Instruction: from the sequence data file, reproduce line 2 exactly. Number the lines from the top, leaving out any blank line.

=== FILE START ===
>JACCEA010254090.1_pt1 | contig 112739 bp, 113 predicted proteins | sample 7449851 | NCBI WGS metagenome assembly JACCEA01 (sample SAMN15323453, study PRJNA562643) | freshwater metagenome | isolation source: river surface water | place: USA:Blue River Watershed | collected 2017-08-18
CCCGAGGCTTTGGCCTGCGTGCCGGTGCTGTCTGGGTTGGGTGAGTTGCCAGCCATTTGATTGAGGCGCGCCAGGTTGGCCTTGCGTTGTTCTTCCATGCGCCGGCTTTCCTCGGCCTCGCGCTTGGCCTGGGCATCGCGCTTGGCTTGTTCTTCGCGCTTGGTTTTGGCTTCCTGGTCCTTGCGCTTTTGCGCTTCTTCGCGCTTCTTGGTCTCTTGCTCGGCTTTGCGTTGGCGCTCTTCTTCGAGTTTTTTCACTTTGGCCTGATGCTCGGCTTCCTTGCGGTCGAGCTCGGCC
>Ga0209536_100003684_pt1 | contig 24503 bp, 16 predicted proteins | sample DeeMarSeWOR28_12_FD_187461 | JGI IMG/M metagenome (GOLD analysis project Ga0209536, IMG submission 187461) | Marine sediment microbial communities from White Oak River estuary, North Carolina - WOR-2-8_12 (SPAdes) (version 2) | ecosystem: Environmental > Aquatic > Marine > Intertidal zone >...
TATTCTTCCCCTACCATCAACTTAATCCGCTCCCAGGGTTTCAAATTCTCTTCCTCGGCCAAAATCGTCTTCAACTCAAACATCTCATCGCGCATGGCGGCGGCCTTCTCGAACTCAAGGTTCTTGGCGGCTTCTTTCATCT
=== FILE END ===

CCCGAGGCTTTGGCCTGCGTGCCGGTGCTGTCTGGGTTGGGTGAGTTGCCAGCCATTTGATTGAGGCGCGCCAGGTTGGCCTTGCGTTGTTCTTCCATGCGCCGGCTTTCCTCGGCCTCGCGCTTGGCCTGGGCATCGCGCTTGGCTTGTTCTTCGCGCTTGGTTTTGGCTTCCTGGTCCTTGCGCTTTTGCGCTTCTTCGCGCTTCTTGGTCTCTTGCTCGGCTTTGCGTTGGCGCTCTTCTTCGAGTTTTTTCACTTTGGCCTGATGCTCGGCTTCCTTGCGGTCGAGCTCGGCC